Imported cosmetics including skin creams and lotions sold across the U.S. to help hide age spots and blemishes might contain poisonous mercury, according to a report from the Food and Drug Administration.
Health officials in California, Illinois, Maryland, Minnesota, New York, Texas and Virginia all reported finding mercury-containing cosmetics on store shelves.
The cosmetics tested are used to remove age spots and blemishes and are sold as skin creams, lotions and soaps, according to an FDA statement. The blemish-removing cosmetics are made overseas and illegally sold online and in stores, it said.
Many of these products are coming into the country through channels we can't easily track, such as international mail and personal baggage, Gary Coody, consumer safety officer at the FDA, said in a statement. That's why it's so important for consumers and sellers to know about the dangers of possible mercury poisoning associated with the use of these skin products.
Symptoms of mercury poisoning include tremors, irritability, memory problems, depression and tingling in the hands and feet, according to the Environmental Protection Agency.
So far, health officials believe creams made by Lulanjina, Crème Diana, Qian Mei, Fasco, Stillman's and Jiao Li all contained mercury, according to the Minnesota Department of Health. However, the health department tested only a handful of products, leaving an open question of what other cosmetics contain mercury.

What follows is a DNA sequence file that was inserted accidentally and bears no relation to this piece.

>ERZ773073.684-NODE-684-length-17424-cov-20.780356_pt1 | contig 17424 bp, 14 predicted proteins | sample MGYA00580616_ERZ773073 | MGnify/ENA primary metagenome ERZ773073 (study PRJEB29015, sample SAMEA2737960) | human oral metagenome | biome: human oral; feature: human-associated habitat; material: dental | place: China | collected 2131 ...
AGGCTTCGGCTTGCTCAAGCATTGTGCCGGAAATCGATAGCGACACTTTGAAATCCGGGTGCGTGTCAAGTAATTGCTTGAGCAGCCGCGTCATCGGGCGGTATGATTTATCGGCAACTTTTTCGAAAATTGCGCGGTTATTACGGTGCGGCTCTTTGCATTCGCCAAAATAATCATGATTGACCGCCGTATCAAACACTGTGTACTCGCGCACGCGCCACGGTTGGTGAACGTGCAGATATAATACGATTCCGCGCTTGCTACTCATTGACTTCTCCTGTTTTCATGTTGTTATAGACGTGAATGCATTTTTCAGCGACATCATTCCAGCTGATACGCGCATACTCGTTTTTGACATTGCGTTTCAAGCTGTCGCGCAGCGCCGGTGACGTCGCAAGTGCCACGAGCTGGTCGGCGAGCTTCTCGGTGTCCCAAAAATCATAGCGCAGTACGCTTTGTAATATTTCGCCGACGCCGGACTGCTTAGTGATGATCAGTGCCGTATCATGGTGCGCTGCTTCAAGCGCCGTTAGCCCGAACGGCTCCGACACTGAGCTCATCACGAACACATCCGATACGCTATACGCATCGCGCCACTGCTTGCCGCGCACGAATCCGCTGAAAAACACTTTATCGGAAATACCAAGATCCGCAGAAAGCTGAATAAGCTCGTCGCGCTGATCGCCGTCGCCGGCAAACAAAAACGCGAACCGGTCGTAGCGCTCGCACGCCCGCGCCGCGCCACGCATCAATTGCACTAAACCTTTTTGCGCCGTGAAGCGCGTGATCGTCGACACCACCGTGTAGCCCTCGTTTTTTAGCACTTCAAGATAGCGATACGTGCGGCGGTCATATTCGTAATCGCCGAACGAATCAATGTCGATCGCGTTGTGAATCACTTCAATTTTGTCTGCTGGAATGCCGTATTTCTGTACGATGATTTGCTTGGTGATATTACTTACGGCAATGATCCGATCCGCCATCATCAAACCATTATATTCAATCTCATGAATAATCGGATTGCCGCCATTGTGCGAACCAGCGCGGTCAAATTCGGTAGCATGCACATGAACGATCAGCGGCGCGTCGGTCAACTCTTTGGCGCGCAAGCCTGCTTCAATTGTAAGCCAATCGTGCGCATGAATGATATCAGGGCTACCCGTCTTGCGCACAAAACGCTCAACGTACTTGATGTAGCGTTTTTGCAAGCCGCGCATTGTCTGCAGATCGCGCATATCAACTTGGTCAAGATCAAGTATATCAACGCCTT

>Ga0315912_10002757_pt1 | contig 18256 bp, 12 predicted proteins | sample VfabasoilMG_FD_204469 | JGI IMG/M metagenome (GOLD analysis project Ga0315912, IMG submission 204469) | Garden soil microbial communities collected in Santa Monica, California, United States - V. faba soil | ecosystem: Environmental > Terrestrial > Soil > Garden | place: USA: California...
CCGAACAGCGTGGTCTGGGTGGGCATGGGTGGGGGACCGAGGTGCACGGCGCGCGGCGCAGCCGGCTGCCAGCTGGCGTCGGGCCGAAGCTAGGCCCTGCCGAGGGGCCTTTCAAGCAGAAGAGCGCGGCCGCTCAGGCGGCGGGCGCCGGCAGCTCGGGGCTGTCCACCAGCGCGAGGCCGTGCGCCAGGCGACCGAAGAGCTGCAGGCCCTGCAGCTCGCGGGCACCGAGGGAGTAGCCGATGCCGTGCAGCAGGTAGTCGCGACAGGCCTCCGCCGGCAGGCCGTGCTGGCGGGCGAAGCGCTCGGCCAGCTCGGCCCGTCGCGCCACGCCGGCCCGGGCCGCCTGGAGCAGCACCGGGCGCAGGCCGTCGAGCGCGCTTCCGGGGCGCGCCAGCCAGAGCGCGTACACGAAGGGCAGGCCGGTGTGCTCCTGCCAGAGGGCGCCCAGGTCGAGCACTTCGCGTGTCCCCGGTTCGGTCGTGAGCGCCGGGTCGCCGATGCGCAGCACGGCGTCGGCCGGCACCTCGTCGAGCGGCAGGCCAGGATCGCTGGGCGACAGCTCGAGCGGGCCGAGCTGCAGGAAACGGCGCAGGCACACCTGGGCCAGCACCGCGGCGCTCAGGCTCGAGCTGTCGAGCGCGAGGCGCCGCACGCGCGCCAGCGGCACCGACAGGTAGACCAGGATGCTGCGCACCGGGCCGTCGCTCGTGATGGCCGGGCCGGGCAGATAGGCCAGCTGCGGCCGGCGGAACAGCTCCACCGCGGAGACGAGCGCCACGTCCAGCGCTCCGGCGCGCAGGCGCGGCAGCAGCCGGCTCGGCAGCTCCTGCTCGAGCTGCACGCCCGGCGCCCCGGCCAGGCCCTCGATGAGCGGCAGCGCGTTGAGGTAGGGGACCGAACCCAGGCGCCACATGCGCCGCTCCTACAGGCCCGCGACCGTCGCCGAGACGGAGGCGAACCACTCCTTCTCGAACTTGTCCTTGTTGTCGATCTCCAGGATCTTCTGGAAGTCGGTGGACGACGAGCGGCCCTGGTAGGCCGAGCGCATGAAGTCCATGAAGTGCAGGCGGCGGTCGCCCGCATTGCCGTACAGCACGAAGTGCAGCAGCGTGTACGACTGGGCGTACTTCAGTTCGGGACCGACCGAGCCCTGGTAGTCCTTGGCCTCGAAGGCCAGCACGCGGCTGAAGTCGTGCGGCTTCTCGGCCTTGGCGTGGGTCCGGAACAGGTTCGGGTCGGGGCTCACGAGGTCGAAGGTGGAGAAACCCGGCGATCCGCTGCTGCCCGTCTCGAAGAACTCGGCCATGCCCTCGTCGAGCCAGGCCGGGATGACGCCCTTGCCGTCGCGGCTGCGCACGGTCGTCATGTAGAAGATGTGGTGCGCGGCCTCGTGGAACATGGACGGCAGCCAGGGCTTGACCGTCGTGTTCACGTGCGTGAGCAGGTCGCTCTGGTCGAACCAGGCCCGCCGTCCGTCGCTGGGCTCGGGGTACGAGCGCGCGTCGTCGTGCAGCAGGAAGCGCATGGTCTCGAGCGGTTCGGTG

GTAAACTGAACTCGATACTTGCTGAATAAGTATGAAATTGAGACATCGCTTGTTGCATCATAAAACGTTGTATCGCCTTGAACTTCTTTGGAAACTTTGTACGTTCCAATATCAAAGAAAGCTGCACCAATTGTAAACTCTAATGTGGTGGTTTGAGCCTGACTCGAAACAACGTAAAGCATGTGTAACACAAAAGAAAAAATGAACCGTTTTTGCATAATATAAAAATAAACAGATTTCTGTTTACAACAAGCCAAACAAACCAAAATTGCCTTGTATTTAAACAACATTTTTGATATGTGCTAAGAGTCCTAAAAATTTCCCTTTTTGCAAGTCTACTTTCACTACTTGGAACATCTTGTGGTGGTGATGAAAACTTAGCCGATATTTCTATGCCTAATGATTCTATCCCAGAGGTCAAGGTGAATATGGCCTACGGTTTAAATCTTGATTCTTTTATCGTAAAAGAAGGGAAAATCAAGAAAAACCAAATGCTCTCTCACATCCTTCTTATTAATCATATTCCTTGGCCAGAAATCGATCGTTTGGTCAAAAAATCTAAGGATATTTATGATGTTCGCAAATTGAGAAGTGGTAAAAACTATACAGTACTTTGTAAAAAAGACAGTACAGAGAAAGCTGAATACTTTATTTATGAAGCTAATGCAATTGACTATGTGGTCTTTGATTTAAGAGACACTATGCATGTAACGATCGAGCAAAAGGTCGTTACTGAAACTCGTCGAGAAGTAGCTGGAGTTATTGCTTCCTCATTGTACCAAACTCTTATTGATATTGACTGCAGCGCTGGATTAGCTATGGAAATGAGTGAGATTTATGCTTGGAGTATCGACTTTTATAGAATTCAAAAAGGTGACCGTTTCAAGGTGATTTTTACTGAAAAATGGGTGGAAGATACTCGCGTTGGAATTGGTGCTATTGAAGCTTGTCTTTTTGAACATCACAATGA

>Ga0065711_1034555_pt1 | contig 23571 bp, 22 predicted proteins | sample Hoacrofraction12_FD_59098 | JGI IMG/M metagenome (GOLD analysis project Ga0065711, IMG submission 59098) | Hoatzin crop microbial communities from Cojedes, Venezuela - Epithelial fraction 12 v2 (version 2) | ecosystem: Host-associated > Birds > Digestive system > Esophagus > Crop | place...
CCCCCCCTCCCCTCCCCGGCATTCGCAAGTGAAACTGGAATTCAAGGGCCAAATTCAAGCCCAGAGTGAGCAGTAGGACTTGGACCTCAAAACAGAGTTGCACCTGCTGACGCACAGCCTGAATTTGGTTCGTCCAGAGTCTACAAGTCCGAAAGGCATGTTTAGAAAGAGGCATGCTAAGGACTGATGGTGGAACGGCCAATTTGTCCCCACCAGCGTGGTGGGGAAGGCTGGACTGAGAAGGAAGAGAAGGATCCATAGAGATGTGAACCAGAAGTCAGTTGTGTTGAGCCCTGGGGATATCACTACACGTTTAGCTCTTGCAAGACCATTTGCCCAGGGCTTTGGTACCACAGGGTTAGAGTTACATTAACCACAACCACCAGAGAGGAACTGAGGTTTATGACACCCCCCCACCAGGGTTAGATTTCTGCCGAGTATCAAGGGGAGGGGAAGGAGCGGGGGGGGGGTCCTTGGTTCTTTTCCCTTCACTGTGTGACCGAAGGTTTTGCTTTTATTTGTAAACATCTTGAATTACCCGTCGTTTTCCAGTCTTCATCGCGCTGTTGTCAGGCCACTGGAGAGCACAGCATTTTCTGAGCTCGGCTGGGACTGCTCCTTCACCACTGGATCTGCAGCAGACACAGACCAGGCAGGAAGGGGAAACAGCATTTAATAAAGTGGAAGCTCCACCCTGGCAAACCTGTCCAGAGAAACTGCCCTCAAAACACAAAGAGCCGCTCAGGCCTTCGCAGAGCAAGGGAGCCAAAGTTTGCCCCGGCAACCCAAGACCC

A wide variety of skin-lightening products is available, from many different sources, and it isn't possible to test all of them for mercury, the health department said on its website. For that reason, these products should always be used with caution.
Health officials recommend consumers check the ingredients before using any product to see if mercury is listed. It might also be called calomel, mercuric, mercurous or mercurio, according to the Minnesota Department of Health.
The FDA recommends consumers should avoid any product that doesn't carry an ingredients list or isn't labeled in English.
There have been several reports of mercury poisoning. A Texas teenager who used mercury-containing cosmetics had to be hospitalized, according to FDA officials. A California woman also had symptoms of mercury poisoning after using a face cream for three years, according to an update last year from the California Department of Public Health.
If you suspect mercury poisoning, however, wash your hands and any other body part that has come in contact with the toxic substance and contact your healthcare professional. Before throwing the product out, seal it in a plastic bag and contact your local environmental health agency for disposal instruction, the FDA's website said.
Exposure to mercury can have serious health consequences, Charles Lee, a senior medical advisor at FDA, said in a statement. It can damage the kidneys and the nervous system, and interfere with the development of the brain in unborn children and very young children.